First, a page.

So the cost of one washing cycle is: 0.17e (electricity) + 0.25e (water) + 0.15e (detergent) = 0.57e in total.
If you wash every second day for two years, that makes 0.57 x 365 = 208e in total cost of washing for one baby.
So you have an over 800 euros budget to buy cloth diapers to be break even, surely you will not need that much if you buy them from Ecokid, you can choose between different solutions for different budget, and in any case you will save hundreds of euros.
Plus: Although some cloth diapers can tear or damage during a child's diapering cycle, in general a significant value is left at the end of cloth diapering, you can use the diapers for a sibling, give them to a friend or sell them. All diapers we have are of European quality designed to be used by at least 2-3 babies. On the other hand, at the end of disposable diapering cycle, no value is left.
Cloth diapers are prettier than disposable ones. Babies like intensive colors and contrasts, with cloth diapers the diaper change can be lots of fun, if you show the diaper to your baby before putting it on. We recommend that you buy different diapers, or different covers, to better entertain your baby during the diaper change.
Different diaper systems
In disposable diapers, the three main components, the absorbing insert, the waterproof layer and the pant itself which holds the diaper, are built together, and after use the whole diaper is disposed.
With cloth diapers, the situation is a bit different, there are various approaches. In our webshop, you can find three different diaper systems.
The idea is that the waterproof cover is separate, so firstly you put on the cloth diaper, which is not waterproof (for example made of cotton, bamboo or fleece or a combination of these), and then on the top of that the cover (made of breathable waterproof PUL polyester). This allows smaller size for the cloth diaper, and the cover rarely gets dirty so you need just a couple of it, not one for each cloth diaper.
Classic cloth diapers also have night version, with extra absorbing capacity enough for the whole night.
In this system, quite like in disposable diapers, everything is together, and everything gets washed after each use. This makes using it the same convenient as disposable diapers, only backside - besides the price - is longer drying times as drying happens only on the non-waterproof side. However, the inserts of AllInOne diapers we sell, are removable for better washing performance and faster drying.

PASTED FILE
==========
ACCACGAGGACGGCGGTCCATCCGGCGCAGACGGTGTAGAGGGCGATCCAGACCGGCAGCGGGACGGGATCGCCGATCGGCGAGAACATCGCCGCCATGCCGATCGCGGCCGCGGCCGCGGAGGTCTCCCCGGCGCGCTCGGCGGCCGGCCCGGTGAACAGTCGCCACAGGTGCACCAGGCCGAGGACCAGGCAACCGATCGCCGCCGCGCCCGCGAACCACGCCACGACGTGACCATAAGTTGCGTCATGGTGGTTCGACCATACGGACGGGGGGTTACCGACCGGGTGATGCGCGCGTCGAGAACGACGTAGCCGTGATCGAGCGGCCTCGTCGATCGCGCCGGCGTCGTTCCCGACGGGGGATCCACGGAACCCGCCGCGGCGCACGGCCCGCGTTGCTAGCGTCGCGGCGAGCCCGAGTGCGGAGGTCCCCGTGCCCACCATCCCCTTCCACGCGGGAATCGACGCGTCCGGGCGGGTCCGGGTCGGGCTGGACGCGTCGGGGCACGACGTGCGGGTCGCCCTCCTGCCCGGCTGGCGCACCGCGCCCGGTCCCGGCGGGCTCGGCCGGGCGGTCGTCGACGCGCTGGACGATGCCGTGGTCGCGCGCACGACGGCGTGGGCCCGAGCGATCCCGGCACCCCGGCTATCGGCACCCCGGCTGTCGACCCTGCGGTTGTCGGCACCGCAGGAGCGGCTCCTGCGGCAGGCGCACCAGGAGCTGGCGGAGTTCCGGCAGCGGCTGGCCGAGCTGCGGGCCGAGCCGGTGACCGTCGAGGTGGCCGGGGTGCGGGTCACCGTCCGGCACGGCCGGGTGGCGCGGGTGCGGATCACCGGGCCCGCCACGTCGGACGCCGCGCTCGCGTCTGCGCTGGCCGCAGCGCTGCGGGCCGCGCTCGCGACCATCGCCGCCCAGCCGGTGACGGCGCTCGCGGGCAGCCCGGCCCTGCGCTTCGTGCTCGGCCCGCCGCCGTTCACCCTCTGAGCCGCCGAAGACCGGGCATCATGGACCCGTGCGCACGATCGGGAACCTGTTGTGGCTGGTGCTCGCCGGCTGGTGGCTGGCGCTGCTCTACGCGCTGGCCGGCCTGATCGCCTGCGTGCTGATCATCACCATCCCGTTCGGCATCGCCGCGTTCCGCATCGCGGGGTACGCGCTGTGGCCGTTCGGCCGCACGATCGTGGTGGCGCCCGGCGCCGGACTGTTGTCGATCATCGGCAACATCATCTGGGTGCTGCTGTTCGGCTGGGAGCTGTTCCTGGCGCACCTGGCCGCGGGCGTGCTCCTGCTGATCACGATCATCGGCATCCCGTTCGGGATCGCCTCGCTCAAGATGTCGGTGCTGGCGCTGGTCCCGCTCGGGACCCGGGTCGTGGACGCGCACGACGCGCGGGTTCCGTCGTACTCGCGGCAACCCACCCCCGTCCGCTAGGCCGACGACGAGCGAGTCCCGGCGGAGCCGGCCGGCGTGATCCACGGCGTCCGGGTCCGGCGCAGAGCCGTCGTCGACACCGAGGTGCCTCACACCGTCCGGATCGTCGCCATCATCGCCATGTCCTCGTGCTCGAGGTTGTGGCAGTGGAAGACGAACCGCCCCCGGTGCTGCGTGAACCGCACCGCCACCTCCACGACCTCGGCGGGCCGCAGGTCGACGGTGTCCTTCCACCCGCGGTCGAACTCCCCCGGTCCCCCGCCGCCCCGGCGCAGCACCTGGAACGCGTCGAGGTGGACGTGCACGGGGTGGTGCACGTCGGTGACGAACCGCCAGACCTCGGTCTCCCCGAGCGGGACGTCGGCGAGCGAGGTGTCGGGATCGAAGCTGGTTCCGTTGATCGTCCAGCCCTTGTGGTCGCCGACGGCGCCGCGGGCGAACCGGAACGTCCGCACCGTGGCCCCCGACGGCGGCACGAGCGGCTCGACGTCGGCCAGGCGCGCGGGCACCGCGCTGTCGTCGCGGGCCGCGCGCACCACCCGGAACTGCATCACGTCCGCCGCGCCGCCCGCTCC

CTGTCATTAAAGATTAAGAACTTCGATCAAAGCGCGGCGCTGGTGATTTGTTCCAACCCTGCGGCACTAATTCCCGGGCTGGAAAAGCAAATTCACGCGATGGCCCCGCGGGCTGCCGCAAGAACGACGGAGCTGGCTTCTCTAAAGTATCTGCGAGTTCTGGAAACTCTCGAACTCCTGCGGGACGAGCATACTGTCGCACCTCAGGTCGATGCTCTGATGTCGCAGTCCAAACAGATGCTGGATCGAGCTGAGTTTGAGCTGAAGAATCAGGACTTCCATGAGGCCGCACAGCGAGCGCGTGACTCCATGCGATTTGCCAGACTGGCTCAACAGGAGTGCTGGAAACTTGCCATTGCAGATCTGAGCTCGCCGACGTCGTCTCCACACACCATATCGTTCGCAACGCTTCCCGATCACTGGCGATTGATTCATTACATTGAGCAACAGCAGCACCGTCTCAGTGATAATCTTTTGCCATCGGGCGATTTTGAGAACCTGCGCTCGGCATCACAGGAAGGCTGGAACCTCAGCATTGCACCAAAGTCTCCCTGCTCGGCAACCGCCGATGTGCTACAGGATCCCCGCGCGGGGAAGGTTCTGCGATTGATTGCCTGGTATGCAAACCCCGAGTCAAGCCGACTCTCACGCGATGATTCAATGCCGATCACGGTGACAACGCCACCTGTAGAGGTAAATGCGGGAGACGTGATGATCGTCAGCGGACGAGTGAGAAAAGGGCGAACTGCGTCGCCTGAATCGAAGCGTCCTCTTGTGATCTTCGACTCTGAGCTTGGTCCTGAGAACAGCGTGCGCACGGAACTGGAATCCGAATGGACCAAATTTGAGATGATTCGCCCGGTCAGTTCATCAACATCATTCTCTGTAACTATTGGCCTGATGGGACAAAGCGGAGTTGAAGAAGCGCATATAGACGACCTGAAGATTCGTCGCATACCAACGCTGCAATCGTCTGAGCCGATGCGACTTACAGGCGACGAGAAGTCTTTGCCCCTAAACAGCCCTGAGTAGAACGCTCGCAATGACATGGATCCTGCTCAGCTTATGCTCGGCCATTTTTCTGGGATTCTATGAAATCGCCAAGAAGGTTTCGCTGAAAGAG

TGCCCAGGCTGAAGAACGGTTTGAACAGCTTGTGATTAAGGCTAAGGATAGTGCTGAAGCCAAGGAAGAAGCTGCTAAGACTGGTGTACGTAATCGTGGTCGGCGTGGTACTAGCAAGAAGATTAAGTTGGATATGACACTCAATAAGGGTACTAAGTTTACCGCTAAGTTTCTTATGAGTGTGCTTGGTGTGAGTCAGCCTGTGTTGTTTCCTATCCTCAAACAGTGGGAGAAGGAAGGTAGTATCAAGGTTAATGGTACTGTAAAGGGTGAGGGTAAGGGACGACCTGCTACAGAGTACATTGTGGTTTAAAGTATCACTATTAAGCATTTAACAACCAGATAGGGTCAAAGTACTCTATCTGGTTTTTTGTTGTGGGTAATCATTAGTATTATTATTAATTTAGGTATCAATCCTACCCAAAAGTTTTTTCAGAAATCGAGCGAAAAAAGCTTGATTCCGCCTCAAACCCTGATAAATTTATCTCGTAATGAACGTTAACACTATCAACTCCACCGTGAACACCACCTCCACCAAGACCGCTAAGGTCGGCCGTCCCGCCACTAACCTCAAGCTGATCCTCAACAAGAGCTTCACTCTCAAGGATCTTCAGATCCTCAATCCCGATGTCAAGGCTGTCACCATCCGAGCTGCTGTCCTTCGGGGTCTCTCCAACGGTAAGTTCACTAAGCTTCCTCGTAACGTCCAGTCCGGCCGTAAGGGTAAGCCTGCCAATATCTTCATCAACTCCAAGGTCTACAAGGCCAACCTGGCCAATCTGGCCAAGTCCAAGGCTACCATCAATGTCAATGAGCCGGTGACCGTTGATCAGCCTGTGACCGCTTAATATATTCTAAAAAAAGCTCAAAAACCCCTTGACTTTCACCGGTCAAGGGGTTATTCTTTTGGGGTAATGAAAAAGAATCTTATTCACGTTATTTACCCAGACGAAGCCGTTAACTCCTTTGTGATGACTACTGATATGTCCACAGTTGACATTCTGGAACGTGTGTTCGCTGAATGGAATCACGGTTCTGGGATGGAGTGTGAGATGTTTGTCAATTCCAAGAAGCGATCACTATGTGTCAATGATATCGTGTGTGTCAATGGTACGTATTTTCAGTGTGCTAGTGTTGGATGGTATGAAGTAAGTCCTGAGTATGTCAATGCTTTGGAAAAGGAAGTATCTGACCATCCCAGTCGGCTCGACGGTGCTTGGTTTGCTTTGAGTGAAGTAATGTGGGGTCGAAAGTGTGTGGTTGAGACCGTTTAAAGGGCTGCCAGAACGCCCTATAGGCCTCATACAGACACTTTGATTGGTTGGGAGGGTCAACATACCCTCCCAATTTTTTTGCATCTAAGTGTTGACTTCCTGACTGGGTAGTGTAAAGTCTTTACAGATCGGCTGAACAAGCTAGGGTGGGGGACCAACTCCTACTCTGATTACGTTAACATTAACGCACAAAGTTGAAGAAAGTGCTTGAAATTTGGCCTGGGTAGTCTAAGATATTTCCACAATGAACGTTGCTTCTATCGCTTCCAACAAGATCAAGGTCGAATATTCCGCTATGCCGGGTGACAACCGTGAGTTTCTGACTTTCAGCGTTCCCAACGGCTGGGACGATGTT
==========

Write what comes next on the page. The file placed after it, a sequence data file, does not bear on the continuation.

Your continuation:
AI2 system by Bamboolik
A modern cloth diaper system where the absorbing part is an insert, which is placed into the waterproof cover before putting on. Similarly to classic cloth diapers, here as well the cover usually stays clean, so along with as many inserts as how many cloth diapers you would buy, 3-4 covers will do the job.
Watch this video to get an idea how it works:
In each type, the absorbing capacity can be increased by adding extra inserts, which we recommend for bigger babies who pee more.
Naturally you can also combine different systems, and use them in different situations. Or you can buy 2-3 of each, to try them out and buy more of the one you like the most, after a few use.
If you plan to use both AI2 and classic cloth diapers, we recommend to only buy Bamboolik covers, as they work perfectly with classic cloth diapers and all night diapers, but BambiRoxy covers are not compatible with the AI2 system.
Buying a few All-in-One diapers gives you the opportunity for a very easy change when you are in a hurry or when the baby has little patience.
If you ask in your order comment, we can check that diapers and covers in your order are compatible with each other, and before delivery get back to you if we notice some mistake :)